Monday, August 09, 2010

L.A. Misery

I'm home now and finally after many delays ready to give a synopsis on my 6 tournaments at the Bike.

The first was a $335 re-entry tournament. There were four "day 1s" for this event and if you played day 1A and went broke you could try again on day 1B, 1C, or 1D. I ended up playing on day 1D and on that day alone with had almost 600 entrants. In total I think there were 1,500 or so paid entries and a first place prize of $130,000!

We started with 8,000 and I ran my starting stack all the way up to 40,000 before I had two hands go against me. On the first I got a little frisky and it didn't work out. The blinds were 500/1,000 with a 200 ante and I was in the big blind. We took the flop 4 way and it came down A 2 8. After 3 checks the last player to act bet 4,000. I thought there was a fair chance this was total bullshit and I felt like he was a player who could fold a hand as good as a weak ace so I made it 11,000 to go with total air. Before my chips were out of my hand he was all in for 25,000. I folded and he rolled over a set of deuces.

Some time later I was down to about 18,000 chips and the blinds were 800/1,600. Again there were three callers in front of me and I was in the big blind. With the antes there was about 9,000 in the pot and I thought there was very little chance I get called so I moved all in with 34s. Shockingly the second preflop limper had JJ and I was out. I finished about 100th of 600ish needing to get to the top 28 to make day 2.

The equity of those 40,000 chips was $1,500, but I couldn't turn that equity into cash.

The next event was $225 shootout. The structure was pretty fast and I got TT when the big blind had AA. Not much to do there, but go broke. Interestingly I'm 99% sure the guy who busted me was Bill Fagerbakke who played "Dauber" on the TV show Coach.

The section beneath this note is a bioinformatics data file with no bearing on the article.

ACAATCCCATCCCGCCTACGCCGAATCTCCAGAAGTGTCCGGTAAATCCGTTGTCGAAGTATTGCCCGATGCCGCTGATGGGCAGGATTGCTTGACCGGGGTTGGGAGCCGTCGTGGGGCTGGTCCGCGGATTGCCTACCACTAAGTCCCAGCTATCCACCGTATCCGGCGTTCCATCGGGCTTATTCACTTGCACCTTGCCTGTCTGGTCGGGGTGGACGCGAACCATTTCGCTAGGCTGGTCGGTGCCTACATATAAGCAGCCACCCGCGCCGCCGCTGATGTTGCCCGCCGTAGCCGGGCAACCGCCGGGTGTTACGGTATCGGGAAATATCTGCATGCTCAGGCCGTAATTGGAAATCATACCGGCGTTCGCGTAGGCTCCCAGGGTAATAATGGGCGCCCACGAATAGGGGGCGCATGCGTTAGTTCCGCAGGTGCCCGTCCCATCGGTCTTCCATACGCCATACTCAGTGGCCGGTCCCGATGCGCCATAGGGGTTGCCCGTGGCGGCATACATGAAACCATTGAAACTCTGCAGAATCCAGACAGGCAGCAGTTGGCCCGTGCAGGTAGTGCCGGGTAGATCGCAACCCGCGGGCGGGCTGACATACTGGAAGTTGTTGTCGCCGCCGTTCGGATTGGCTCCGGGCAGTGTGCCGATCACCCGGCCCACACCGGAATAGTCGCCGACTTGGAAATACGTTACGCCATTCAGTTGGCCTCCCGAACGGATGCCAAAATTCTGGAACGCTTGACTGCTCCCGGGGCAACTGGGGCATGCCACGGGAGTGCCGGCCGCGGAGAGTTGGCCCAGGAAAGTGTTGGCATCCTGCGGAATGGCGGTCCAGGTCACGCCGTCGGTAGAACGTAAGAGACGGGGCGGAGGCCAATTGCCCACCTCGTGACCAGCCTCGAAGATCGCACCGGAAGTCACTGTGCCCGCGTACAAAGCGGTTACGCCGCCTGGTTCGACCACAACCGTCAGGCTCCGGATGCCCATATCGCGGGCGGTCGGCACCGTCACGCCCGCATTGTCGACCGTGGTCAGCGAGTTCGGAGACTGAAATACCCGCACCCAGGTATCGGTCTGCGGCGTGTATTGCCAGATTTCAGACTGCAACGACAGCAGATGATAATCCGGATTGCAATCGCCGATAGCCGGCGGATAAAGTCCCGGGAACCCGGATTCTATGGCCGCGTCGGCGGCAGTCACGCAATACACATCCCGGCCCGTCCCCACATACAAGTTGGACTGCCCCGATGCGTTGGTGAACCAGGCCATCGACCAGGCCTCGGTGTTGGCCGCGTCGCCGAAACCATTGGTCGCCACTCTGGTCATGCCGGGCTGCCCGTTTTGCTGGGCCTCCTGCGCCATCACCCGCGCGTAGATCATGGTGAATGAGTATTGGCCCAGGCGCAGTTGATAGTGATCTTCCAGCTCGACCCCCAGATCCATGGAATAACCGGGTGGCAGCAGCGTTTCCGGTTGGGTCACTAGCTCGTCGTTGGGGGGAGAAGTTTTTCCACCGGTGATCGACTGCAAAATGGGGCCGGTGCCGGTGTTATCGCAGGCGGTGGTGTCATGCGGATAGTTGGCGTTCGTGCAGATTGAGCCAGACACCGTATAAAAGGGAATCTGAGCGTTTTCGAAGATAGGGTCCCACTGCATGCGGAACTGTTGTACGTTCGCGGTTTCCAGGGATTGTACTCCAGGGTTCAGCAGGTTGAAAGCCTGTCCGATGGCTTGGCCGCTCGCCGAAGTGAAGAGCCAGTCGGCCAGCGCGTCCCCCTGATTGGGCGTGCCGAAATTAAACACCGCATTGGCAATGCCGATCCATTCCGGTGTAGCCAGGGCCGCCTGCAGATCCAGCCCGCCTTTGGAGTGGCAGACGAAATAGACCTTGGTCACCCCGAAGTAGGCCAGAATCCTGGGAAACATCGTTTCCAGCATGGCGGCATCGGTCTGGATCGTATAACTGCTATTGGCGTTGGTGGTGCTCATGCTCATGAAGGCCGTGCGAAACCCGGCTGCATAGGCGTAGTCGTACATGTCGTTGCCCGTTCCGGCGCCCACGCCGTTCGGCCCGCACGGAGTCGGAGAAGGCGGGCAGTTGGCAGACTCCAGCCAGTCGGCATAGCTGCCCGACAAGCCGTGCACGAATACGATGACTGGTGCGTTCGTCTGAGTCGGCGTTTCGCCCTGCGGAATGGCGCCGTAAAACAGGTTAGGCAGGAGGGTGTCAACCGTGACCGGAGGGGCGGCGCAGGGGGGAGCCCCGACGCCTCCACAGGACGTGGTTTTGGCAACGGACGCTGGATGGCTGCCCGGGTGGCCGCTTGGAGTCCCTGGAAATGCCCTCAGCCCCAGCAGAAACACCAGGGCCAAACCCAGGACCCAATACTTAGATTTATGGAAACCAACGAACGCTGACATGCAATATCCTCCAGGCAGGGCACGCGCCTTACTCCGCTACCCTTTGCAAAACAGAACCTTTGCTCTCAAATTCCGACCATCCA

Later that same day I played $275 NLH with $50 bounties. 10 minutes in I made a set vs top pair and doubled up (I just missed the bounty leaving my opponent with 500 chips). Later in the tournament I picked up one bounty when I busted a short stack, but never really got anything going.

The next day should have been a good one for me. At 1 pm was 6 handed no limit and then at 6 pm was HORSE. Again we started with 8,000 chips, I played great and ran my stack up to 37,000 at my peak.

Then I had three hands go against me. On the first I had QQ and lost about 15K chips to KK. On the second I raised with JJ, got called by Q6 suited, all the money went in on the flop (he flopped a flush draw) and the river was a queen. Finally I had 77, raised under the gun, got called by the player to my left who had A2, and the flop came three aces. Annoying!

The equity of those 37,000 chips was $925, but I couldn't turn that equity into cash.

The HORSE tournament was the hardest loss to take. We started with 160 players and I finished 23rd. We started this one with 5,000 chips and at a time when the average stack was 18,000 I had a chance to scoop a pot that was 70,000 chips. We were playing stud hi-lo and I made an ace high flush and a 7 5 3 2 A low, but the guy who lost his mind with trips and no low made a full house and I got half.

That still put me with 35,000 chips and twice average, but I couldn't get the job done. On my final hand I made trips (playing Stud), got it all in by 6th street and at that point my opponent had a straight draw and a flush draw. I think I was about a 3 to 1 favorite to win a 35,000 chip pot and be above average very close to the money, but he hit and I missed.